Additionaly, although Sethe is at the center of the story, the narrative moves freely from 1st to 3rd person between each character. Hence we are made to consider a difficult time and circumstance from various perspectives;

Sethe’s narrative forces us to face the realities of her experiences as a slave woman, the brutality she came under while working for her white slave owners, the traits of which were so dark, she preferred her children dead than to have them live through it. The way the guilt and aftermath of her actions rocked her own-better life at 124 with Baby Suggs, her children and their surrounding community shed light on the relationships and intricacies of Black communities held together by the willingness of its members to create lives worth living in a world designed to stump the very prospect of this out of the picture.

Sethe’s daughter Denver’s narrative invites us into the confines of the life of a first generation “free” African American. Having been with her mother “all her life”, Denver up until the age of 18 comes across a product of a grief stricken but in her own right resilient matriarch and her loyalty, loneliness and will prevail at various stages of the novel.

Paul D, an African American man’s fragmented journey sketches a map of hardship across America’s southeast. Here we have a male perspective, from his life as a boy, his humanistic desires contained to a cottage and field, a young man shackled and buried, then uncertain and lost once he is free, a grown man cold and hard, scouring for things he is not even sure exists.

Baby Suggs, an endeared woman even after facing the brunt of slavery in its varied forms; savage then lenient, folds into herself after witnessing white men with self-rightousness etched into their eyebrows, spread malice through and to the lives of “negroes” like an infection.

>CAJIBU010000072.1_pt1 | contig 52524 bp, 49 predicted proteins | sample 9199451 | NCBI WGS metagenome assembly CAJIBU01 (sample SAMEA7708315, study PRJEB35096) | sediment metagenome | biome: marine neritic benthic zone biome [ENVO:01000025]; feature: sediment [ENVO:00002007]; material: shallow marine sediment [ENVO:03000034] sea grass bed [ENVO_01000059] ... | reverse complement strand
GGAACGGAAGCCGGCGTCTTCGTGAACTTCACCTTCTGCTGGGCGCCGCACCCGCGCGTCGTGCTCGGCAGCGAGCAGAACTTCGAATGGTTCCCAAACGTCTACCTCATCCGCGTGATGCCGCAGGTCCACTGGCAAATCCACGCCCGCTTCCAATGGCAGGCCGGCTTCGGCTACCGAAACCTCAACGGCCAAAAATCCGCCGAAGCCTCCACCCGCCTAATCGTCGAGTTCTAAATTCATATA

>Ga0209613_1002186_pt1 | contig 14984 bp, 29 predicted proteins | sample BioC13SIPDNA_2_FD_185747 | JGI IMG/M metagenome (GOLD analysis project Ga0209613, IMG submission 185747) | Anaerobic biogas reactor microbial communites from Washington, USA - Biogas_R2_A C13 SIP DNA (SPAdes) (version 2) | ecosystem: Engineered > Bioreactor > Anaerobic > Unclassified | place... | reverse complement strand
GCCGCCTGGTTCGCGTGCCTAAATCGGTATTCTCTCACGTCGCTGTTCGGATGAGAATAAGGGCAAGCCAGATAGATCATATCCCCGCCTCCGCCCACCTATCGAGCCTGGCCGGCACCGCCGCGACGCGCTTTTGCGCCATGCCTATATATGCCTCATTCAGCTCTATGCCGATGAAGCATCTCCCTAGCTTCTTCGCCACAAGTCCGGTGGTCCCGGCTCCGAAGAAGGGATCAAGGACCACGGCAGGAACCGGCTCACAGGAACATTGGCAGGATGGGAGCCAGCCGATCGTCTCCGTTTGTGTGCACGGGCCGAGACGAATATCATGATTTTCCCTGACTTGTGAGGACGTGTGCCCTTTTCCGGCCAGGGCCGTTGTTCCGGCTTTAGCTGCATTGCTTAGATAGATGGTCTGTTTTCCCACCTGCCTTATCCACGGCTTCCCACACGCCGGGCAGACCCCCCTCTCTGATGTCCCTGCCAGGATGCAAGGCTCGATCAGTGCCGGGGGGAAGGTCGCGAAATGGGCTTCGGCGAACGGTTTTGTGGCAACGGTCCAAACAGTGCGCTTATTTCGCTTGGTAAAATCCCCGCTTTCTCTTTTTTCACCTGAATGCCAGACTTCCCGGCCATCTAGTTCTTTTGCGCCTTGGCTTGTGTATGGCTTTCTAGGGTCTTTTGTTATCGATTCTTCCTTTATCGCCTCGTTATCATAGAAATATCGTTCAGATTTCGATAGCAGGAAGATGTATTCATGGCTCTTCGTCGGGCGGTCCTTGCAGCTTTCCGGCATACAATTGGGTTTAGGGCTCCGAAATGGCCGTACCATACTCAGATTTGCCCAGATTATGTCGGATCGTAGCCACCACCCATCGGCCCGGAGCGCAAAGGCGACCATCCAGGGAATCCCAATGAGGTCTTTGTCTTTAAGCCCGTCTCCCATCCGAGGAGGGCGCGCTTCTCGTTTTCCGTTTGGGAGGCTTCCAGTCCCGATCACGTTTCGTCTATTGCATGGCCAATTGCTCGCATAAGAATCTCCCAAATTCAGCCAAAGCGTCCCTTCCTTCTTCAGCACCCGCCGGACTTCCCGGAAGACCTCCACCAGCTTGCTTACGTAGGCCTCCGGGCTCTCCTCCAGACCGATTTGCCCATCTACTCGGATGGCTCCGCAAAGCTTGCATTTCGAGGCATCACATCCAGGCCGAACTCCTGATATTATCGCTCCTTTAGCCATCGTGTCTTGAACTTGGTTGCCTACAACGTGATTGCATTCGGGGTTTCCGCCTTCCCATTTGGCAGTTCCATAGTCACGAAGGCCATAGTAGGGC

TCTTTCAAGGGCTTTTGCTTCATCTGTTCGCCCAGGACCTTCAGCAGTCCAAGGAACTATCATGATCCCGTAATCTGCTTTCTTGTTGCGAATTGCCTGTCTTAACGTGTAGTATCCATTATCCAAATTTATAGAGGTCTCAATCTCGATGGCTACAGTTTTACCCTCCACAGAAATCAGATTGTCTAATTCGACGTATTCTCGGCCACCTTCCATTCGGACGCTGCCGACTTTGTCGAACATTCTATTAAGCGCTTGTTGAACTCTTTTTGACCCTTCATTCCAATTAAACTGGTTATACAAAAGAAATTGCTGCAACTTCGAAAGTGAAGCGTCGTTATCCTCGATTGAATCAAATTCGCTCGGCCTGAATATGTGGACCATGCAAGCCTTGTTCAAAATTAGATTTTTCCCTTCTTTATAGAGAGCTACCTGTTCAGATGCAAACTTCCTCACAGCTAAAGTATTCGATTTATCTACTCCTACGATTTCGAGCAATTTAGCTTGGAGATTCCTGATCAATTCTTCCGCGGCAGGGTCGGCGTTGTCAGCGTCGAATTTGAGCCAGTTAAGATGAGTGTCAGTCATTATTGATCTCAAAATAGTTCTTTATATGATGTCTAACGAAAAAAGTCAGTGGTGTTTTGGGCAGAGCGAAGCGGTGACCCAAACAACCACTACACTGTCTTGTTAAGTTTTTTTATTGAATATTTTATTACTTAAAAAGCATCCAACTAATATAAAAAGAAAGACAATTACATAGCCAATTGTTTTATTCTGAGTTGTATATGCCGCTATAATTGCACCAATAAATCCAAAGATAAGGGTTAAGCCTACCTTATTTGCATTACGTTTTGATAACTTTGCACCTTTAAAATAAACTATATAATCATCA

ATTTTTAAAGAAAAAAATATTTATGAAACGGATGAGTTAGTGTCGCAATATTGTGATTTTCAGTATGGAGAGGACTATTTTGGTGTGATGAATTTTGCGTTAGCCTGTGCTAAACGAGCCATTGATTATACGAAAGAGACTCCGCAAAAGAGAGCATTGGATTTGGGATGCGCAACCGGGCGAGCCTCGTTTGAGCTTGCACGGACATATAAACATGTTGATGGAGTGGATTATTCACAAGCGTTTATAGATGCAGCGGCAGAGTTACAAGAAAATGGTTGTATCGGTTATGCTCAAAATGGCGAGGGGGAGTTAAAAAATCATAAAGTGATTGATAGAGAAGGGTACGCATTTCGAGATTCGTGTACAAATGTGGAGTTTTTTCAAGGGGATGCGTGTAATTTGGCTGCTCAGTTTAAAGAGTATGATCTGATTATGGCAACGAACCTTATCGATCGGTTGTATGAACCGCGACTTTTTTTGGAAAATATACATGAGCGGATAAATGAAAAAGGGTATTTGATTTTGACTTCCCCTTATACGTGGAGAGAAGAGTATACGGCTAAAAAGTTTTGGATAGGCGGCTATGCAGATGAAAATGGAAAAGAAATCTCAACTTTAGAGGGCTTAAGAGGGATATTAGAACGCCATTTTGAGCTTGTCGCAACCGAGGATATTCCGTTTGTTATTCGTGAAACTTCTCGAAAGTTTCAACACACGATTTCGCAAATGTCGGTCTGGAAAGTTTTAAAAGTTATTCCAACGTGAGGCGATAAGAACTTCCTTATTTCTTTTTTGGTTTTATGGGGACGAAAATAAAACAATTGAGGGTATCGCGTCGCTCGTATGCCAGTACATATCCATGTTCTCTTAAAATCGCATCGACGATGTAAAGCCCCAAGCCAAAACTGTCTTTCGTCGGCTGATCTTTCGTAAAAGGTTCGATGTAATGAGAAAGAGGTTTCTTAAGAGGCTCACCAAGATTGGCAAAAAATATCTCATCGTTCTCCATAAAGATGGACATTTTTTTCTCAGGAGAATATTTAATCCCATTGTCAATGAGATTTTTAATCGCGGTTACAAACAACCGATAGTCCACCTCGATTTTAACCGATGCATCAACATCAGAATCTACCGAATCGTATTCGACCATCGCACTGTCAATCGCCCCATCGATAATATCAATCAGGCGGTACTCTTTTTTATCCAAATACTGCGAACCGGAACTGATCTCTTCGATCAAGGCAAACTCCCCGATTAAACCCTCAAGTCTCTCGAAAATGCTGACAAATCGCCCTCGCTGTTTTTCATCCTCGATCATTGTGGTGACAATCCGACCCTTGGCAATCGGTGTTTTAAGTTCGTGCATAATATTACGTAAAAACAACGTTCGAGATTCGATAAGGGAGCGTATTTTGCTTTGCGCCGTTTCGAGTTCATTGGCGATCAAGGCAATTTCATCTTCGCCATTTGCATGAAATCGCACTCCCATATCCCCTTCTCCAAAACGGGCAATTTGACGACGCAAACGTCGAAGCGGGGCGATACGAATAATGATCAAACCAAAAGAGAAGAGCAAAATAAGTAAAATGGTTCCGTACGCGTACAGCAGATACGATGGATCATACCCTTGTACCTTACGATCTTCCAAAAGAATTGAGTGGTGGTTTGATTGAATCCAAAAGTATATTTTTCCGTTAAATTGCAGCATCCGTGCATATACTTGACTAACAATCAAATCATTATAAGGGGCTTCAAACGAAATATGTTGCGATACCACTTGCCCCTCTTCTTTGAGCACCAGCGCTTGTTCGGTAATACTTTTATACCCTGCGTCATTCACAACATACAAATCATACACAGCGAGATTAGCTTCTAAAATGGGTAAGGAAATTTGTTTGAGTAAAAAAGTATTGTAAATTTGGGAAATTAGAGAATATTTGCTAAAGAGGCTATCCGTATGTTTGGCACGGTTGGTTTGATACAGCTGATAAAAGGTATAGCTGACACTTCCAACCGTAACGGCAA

Sethe’s “crawling baby” a reminder of the innumerable, unlived, severed African lives. Children who were turned over into unconsciousness by parents who felt the life waiting for them in this world too filled with torture and violence, so death seemed a more desirable alternative.

This was my vain attempt at summarizing a work of Art with complexities that have been analyzed for 30 years now, the resulting variety of ‘conclusions’ conflict in so many ways that an attempt to put a finger on one true meaning would be futile. Nonetheless, Beloved is laden with meaning and story. The events of the plot are precise but it captures the essence of a time when the definitions of life and living were violently distorted. All in all, my rating of Beloved is that Everyone should read this book at-least once in their lifetime.

5 Caribbean Art Festivals To Look Out For

For years Caribbean Artists have ploughed the fields of creativity in order to bear works that adequately reflect the region’s unique stories and perspectives. Interestingly, with each passing year, the margins of artistic platforms widen (a feat perhaps of the rapid technological advancement characterizing this age), allowing for increased opportunity and audience interaction; more places and spaces where artists can share their work. Yet, many still express that there is a lack of respect shown towards their craft. Nonetheless, several Caribbean Artists refuse to be pushed beyond despair into a place where they are made to abandon their beliefs in their work and their purpose.

In the hopes of one day having a more than thriving Art culture here in the Caribbean, I went searching for consistently held regional Art Festivals, ones which serve as platforms for both new and seasoned, regional writing, filmmaking and performance talent. Below are five that everyone should look out for.

 

1) The Trinidad & Tobago Film Festival